DHS insists on states' complaince with Real ID

Published 24 March 2008

DHS wants all states to incorporate biometric and RFID technologies into the driver licenses they issue — or risk having citizens of states which fail to do so being barred from flights and federal buildings; the states argue that they do not have the funds to implement this mandate; DHS says it may be willing to be flexible, but at the end states would have to comply

DHS officials on Friday hinted at a possible face-saving deal to end their standoff with a handful of states over new driver’s license rules, a dispute which, if left unresolved, could cause big air travel headaches. For weeks, DHS has been headed toward a showdown with several states over the Real ID Act, which would require new security measures for state-issued driver’s licenses. Yet a late Good Friday letter from a top DHS official suggested Washington may be backing away from a messy fight. AP’s Delvin Barrett writes that South Carolina, Maine, and Montana are the only states that have not sought extensions to comply, or already started toward compliance with Real ID, which was passed in May 2003. On Friday, the federal agency granted Montana an extension, even though state officials didn’t ask for one and insist they will not adhere to the Real ID law. Montana governor Brian Schweitzer told AP that DHS “painted themselves in a corner.” A fourth state, New Hampshire, has asked to be exempted, but DHS officials have not found that letter legally acceptable, so the Granite State has not received an extension.

DHS secretary Michael Chertoff had warned that if holdout states do not send a letter by the end of March seeking an extension, come May, residents of such states will no longer be able to use their driver’s licenses as valid ID to board airplanes or enter federal buildings. Such travelers would instead have to present a passport or be subjected to secondary screening. Five senators — Susan Collins and Olympia Snowe of Maine, Jon Tester and Max Baucus of Montana, and John Sununu of New Hampshire - appealed to Chertoff last week to exempt all 50 states from the looming deadline. Chertoff responded that it was not he but Congress that picked the date when the law went into effect in 2005. “You may disagree with the foregoing law, but I cannot ignore it,” Chertoff said in the letter. The law, he said, is necessary for national security according to recommendations from the commission that studied the 9/11 attacks. Yet hours after Chertoff sent those letters Friday, DHS assistant secretary Stewart Baker wrote to the attorney general of Montana, saying that even though the state was explicitly not seeking an extension, it would be granted one anyway. Baker reasoned the state’s new license security measures already met many of the Real ID requirements anyway. “I can only provide the relief you are seeking by treating your letter as a request for an extension,” Baker wrote. Schweitzer, Montana’s Democratic governor, said his state had not backed down. “We sent them a horse. If they choose to call it a zebra, that is their business,” said Schweitzer. The agency’s approach to Montana could provide an easy way out for the remaining states resistant to Real ID — and suggests the federal government doesn’t want to go ahead with its plan to conduct extra screening on residents of certain states. Tim Sparapani, senior legislative counsel for the American Civil Liberties Union (ACLU), said Friday: “This concession is proof positive that in the face of opposition from the states, DHS will blink every time. Congress needs to step in and replace Real ID with a plan that works.”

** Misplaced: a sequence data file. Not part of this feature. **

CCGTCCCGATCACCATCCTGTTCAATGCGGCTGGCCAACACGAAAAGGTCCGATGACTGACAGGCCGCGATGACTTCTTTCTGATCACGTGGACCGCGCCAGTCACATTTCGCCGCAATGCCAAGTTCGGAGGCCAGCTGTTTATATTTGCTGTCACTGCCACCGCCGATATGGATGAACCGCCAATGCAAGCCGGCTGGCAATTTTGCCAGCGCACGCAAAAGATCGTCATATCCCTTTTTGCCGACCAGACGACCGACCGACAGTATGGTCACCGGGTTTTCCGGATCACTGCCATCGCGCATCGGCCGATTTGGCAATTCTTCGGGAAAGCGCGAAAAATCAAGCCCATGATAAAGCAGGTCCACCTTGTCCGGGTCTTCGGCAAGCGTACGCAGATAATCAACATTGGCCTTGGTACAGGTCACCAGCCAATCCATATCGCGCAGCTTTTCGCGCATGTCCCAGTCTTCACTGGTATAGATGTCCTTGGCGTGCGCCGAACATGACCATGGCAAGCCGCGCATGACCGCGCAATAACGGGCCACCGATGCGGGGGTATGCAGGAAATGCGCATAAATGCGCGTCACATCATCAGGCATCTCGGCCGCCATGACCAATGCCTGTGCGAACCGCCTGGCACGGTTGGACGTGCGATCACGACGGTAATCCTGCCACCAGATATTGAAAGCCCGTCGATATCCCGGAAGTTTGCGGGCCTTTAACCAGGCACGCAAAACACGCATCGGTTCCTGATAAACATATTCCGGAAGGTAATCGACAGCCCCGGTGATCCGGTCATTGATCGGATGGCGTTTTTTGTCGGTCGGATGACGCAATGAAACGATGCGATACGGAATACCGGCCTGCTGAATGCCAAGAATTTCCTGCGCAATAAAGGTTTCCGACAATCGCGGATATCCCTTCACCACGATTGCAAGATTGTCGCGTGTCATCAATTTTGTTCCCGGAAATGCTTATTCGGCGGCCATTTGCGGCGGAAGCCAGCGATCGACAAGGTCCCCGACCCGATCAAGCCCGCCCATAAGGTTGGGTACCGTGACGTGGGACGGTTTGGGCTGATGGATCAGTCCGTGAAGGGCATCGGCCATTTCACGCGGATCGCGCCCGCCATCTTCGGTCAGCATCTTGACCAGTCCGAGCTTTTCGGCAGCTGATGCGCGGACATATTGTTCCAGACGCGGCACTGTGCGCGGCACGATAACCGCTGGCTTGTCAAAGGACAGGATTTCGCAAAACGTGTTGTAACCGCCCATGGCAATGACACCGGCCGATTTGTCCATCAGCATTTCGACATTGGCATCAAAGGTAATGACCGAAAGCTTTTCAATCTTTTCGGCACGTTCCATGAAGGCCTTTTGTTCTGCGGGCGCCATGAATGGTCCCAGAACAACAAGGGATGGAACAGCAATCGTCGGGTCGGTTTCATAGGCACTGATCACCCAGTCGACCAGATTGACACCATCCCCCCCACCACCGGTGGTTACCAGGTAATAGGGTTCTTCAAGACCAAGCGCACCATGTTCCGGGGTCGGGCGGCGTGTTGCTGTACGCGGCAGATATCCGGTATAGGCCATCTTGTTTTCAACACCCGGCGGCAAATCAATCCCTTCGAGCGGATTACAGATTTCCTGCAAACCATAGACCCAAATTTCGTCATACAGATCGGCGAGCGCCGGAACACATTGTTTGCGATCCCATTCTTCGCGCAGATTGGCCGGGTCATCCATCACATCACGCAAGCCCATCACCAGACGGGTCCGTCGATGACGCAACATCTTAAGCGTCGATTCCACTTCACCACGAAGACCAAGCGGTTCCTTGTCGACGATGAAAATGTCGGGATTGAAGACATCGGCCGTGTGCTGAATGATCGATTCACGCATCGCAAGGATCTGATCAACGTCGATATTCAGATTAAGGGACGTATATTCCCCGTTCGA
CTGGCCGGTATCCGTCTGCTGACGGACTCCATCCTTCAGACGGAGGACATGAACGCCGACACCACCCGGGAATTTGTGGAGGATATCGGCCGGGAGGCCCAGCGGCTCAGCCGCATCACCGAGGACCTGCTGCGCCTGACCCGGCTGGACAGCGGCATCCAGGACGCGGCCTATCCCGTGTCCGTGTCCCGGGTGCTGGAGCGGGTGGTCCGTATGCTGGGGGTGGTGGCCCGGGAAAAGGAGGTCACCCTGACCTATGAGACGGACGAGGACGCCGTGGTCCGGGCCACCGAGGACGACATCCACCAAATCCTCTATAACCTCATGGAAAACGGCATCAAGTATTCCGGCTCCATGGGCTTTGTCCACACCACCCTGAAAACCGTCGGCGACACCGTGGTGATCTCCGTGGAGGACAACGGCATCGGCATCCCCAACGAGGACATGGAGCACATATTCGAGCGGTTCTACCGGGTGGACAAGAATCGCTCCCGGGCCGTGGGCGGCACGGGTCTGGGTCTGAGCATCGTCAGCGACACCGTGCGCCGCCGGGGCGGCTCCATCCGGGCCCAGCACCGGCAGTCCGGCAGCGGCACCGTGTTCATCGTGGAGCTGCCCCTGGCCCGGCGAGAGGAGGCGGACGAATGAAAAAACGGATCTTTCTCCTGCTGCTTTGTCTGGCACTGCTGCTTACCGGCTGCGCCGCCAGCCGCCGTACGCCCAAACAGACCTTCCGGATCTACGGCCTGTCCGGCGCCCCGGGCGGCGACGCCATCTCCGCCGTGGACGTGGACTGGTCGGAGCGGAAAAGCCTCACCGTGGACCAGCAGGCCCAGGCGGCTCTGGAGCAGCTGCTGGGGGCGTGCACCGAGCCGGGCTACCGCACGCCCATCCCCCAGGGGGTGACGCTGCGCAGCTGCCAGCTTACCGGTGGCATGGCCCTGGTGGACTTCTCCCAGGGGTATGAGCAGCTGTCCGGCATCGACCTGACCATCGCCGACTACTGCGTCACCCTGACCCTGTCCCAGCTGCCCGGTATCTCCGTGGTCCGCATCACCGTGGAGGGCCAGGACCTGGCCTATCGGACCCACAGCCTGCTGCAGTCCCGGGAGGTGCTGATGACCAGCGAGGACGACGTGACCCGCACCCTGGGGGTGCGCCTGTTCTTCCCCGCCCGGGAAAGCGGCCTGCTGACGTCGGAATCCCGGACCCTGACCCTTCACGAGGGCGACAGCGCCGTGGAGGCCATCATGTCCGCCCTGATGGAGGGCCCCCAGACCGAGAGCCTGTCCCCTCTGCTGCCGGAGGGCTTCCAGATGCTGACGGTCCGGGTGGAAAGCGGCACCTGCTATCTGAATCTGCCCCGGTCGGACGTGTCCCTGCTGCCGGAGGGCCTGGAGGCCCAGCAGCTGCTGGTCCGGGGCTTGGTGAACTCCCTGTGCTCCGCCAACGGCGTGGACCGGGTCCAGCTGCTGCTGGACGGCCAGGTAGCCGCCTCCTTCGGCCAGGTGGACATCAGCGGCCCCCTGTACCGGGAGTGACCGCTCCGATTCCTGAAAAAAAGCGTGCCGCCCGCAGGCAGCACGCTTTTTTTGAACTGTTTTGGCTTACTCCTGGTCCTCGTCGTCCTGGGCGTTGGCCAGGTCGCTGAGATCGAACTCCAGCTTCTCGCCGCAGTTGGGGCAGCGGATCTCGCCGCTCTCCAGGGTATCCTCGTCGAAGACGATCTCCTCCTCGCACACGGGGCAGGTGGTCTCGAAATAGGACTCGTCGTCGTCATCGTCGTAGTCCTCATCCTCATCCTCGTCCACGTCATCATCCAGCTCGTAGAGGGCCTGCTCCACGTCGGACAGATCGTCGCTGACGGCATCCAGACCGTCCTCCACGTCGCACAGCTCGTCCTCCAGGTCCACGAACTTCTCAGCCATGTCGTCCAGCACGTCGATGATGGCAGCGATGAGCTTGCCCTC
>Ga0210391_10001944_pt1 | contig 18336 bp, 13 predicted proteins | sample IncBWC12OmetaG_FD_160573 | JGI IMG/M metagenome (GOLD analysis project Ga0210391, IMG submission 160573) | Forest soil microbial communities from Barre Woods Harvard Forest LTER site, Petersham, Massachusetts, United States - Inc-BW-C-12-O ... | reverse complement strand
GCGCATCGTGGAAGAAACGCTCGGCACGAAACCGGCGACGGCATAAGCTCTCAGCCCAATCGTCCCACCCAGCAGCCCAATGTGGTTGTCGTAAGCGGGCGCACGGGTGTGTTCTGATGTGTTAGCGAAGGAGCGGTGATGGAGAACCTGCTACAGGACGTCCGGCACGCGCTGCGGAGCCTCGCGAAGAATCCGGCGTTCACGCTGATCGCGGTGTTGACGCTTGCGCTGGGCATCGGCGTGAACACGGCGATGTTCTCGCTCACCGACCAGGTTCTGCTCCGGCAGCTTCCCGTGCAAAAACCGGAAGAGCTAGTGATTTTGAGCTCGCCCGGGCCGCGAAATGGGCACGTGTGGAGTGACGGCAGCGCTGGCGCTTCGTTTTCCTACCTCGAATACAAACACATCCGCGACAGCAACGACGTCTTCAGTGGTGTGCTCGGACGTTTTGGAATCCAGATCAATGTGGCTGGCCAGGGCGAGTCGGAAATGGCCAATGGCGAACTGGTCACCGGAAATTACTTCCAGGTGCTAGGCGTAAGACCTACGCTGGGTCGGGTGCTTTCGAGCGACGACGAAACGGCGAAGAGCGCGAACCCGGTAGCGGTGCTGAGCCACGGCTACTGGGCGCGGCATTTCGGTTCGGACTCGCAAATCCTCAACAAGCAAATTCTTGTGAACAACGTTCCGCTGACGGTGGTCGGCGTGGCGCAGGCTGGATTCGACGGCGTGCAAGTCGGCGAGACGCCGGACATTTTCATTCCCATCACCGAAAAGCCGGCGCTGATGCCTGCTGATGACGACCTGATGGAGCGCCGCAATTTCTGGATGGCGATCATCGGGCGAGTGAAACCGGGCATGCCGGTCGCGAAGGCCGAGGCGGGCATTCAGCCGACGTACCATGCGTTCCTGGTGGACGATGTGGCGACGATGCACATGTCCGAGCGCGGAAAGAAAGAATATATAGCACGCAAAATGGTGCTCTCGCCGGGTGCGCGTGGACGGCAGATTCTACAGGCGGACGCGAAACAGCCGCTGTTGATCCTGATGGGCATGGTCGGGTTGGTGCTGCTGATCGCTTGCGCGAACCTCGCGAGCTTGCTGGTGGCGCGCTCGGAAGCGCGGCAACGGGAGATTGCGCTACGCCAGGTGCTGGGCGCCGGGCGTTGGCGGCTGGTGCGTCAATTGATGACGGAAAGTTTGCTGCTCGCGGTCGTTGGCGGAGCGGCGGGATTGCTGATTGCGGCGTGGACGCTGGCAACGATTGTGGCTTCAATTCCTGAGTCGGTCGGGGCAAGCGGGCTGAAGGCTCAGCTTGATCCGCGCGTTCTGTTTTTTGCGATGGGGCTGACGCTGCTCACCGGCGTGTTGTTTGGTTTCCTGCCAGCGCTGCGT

If the two sides cannot cut a face-saving deal, Chertoff has offered a blunt warning to those critics who claim the government is bluffing. “Showing up at the airport with only a driver’s license from such a state will be no better than showing up without identification,” he wrote to the senators. “No doubt this will impel many to choose the inconvenience of traveling with a passport.” The end of the standoff with Montana does not necessarily mean the entire fight is over. South Carolina governor Mark Sanford was considering legal action, and the state’s attorney general was preparing an opinion on whether the governor would have a case if he decided to sue the federal government. A spokesman for Attorney General Henry McMaster said the opinion will be released Monday. Chertoff has offered a plan to gradually implement Real ID requirements over a period of ten years, so that eventually all driver’s licenses would have several layers of security features to prevent forgery. They would also be issued only after a number of identity checks, including immigration status and verification of birth certificates. Critics of the plan say it is too expensive, is an invasion of privacy and won’t actually make the country safer.